Elite 8 2014: Full Schedule and X-Factors That Will Shape the Bracket

Alex KomaContributor IIIMarch 29, 2014

NEW YORK, NY - MARCH 28:  Head coach Tom Izzo of the Michigan State Spartans talks with Branden Dawson #22 against the Virginia Cavaliers during the regional semifinal of the 2014 NCAA Men's Basketball Tournament at Madison Square Garden on March 28, 2014 in New York City.  (Photo by Elsa/Getty Images)
Elsa/Getty Images

Just eight teams remain in the NCAA tournament, and this year’s Elite Eight should be fascinating to watch, since the fates of so many teams hinge on one key player or another.

Basketball is certainly a team sport, but there are just a few x-factors in this tournament who could really tip the scales in one direction or another.

Between Michigan State’s Branden Dawson and Michigan’s Nik Stauskas, it’s evident that one player can entirely change the complexion of a team.

Read on for a full schedule of the Elite Eight’s matchups, as well as some analysis of what Dawson and Stauskas mean to their respective teams.


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Bleacher Report
Elite 8 Schedule
MatchupTime (ET)TV Info
(11) Dayton vs. (1) FloridaSaturday, 6:09 p.m.TBS
(2) Wisconsin vs. (1) ArizonaSaturday, 8:49 p.m.TBS
(7) Connecticut vs. (4) Michigan StateSunday, 2:20 p.m.CBS
(8) Kentucky vs. (2) MichiganSunday, 5:05 p.m.CBS


Nik Stauskas

Mar 28, 2014; Indianapolis, IN, USA; Michigan Wolverines guard Nik Stauskas (11) controls the ball against the Tennessee Volunteers in the first half in the semifinals of the midwest regional of the 2014 NCAA Mens Basketball Championship tournament at Luc
Bob Donnan-USA TODAY Sports

The Wolverines are a team that thrives on three-point shooting, and sophomore guard Nik Stauskas drives their long-distance shooting.

While Stauskas’ 6’6” frame means he’s a formidable player down low as well, it’s hard to deny that his 44.8 shooting percentage from beyond the arc is of paramount importance to the team.

“We’re all leaders on the court but Nik, just his demeanor, people really get confidence from that,” Michigan’s Spike Albrecht told Jo-Ann Barnas of the Detroit Free-Press.

He’s continued his shooting dominance during the tournament, hitting 50 percent, 44.4 percent and 37.5 percent of his three-balls in the team’s three games.

The Wolverines’ offense revolves entirely around their success from three-point range, as they score 34.9 percent of their points from beyond the arc, and Stauskas’ success can singlehandedly sway that stat in their favor.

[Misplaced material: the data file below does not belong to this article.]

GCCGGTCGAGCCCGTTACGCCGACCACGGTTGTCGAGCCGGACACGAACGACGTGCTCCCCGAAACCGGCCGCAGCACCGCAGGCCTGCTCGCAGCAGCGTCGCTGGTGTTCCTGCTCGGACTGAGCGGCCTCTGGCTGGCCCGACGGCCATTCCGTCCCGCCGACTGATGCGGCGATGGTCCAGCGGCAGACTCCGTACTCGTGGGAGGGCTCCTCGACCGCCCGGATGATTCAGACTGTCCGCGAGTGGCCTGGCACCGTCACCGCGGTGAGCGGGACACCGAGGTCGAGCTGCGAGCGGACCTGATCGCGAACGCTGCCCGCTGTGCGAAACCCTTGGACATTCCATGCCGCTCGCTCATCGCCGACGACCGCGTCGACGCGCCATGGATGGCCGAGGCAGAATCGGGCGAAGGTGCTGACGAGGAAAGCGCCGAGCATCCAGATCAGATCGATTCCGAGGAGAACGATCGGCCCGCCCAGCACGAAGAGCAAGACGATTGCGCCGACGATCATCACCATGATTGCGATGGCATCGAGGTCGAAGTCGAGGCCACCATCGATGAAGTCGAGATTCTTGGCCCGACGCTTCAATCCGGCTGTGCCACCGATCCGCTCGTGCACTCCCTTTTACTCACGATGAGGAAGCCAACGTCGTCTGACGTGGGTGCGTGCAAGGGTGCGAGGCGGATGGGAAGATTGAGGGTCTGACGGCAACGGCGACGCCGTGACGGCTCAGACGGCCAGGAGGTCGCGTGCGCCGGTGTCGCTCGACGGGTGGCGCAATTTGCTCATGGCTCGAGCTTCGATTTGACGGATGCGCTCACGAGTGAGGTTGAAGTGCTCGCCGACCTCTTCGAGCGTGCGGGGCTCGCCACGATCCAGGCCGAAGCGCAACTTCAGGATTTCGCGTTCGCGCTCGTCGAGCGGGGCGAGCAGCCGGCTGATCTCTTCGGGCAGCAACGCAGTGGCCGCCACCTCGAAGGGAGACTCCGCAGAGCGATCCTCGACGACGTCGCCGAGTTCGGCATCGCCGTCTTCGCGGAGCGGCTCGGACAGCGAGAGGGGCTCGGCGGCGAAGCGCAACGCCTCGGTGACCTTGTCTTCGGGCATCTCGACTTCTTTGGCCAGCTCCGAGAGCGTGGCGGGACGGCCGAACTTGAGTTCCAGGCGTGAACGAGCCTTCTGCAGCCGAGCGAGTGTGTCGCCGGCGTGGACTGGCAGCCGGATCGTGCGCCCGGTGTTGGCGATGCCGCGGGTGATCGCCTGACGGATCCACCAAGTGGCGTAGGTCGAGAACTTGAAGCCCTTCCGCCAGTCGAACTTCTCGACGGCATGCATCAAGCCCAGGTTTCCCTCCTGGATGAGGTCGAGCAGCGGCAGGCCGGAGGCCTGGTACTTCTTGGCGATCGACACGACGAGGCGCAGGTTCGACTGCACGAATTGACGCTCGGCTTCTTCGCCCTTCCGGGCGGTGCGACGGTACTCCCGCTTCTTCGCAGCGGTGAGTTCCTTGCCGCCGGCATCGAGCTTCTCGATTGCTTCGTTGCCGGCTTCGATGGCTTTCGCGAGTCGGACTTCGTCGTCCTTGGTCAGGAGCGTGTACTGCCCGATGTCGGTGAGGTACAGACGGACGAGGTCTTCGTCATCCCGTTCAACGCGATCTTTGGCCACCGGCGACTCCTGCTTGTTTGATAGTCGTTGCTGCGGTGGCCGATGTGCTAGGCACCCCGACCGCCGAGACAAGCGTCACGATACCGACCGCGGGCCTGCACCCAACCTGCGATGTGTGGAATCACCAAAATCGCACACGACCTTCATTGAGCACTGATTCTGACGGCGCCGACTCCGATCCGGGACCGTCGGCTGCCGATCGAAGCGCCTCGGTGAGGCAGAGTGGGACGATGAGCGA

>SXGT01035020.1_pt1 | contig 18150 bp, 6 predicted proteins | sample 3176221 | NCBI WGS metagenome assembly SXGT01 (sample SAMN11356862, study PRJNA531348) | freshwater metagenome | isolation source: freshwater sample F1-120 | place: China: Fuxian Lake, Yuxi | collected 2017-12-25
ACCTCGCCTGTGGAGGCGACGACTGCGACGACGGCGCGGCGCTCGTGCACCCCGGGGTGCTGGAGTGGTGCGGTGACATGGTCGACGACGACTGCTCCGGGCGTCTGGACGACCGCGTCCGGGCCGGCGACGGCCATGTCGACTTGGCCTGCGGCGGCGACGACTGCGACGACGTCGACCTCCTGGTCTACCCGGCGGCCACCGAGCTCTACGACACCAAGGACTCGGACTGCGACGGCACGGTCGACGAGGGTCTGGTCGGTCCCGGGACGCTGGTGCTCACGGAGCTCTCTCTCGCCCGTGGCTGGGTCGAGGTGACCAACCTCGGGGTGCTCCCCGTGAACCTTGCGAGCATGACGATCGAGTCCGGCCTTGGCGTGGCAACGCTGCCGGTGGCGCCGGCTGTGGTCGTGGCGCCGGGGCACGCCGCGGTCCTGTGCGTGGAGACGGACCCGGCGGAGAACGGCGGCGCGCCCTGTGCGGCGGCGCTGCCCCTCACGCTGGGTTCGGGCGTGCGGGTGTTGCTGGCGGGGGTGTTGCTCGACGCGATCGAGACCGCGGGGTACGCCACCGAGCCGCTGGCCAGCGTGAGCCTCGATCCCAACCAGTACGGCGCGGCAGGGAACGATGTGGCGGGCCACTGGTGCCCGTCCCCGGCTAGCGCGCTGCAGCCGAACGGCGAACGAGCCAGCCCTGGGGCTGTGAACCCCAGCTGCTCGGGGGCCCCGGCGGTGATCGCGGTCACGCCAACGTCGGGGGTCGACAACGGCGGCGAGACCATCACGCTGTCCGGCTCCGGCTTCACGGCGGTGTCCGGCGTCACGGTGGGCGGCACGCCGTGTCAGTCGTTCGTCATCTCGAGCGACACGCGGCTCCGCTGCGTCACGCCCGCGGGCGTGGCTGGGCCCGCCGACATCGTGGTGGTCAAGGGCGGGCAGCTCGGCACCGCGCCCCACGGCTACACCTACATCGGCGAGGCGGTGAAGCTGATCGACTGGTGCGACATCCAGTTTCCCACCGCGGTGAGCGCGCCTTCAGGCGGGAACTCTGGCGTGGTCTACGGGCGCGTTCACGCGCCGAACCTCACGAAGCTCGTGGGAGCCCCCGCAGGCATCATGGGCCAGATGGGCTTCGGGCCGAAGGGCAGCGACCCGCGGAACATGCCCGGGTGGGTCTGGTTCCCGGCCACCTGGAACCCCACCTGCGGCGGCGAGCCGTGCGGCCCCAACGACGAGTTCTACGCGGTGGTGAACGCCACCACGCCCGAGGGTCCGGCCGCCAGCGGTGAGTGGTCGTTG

However, he’s got plenty of athleticism to go along with his shooting, as this crazy sequence against Tennessee shows.

Any doubts about Stauskas’ importance should be allayed when looking at how the team did against the Volunteers when his shot was off. 

In the first half, Stauskas hit a pair of threes and the Wolverines went into the locker room with a 45-34 lead.

It took him until the 3:41 mark of the second half to hit another, and he failed to do so for the remainder of the game, allowing the Volunteers to very nearly steal the game.

The Wolverines have a very tough matchup with the hot Kentucky Wildcats looming, and if they want a shot at winning, Stauskas will have to be accurate from downtown.


Branden Dawson 

Mar 28, 2014; New York, NY, USA; Michigan State Spartans guard/forward Branden Dawson (22) shoots the ball against Virginia Cavaliers forward/center Mike Tobey (10) during the second half in the semifinals of the east regional of the 2014 NCAA Mens Basket
Adam Hunger-USA TODAY Sports

To put it simply, Branden Dawson is the difference between the Spartans playing decent basketball and the Spartans playing championship-caliber basketball.

Michigan State was 18-1 when he went out after breaking a bone his hand in an embarrassing incident with a training table but went 4-5 in his absence.

Although it took him a little while to find his groove again after returning, he’s averaging 20 points and nine rebounds per game in the tournament to power the Spartans.

He almost single-handedly skewered Virginia’s top ranked scoring defense, putting up 24 points and 10 rebounds while thwarting Tony Bennett’s scheme.

"Dawson makes all the difference; he did today. He was a matchup problem for us,” Bennett told the Associated Press via ESPN.

He was especially good in the second half, stepping up when the team needed it most, as CBS Sports’ Jeff Borzello observed.

Dawson kept the Spartans in the game at a time when the Cavs seemed to have captured the momentum -- he scored all of MSU's second-half points until a dunk by Adreian Payne at the 10:29 mark. On the assist? Branden Dawson.

With Keith Appling still struggling on the offensive end, and Gary Harris and Denzel Valentine going cold from the perimeter against Virginia's defense, Dawson had to step up and be a difference-maker.

Despite standing just 6-foot-6, Dawson was absolutely relentless on the glass, crashing the boards for tip-ins and put-backs, while also corralling shots at the other end. He was aggressive when facing up in the paint against Mike Tobey and Anthony Gill, using his strength and athleticism to finish against the bigger UVA post players. Dawson also consistently drew contact and got to the free-throw line.

His dominance was evident as the game wore on, and it’s perfectly demonstrated by this big dunk. 

With Dawson’s return, Michigan State has the talent to win the whole thing this year.

They have plenty of veteran leadership with guys like Keith Appling and Adreian Payne, a coach who is intimately familiar with the tournament in Tom Izzo and the dominant Dawson to power the offense. 

While Stauskas’ success could be the difference between Michigan merely making a Final Four appearance or bowing out to Kentucky, Dawson could be the difference for the Spartans as they try to win it all.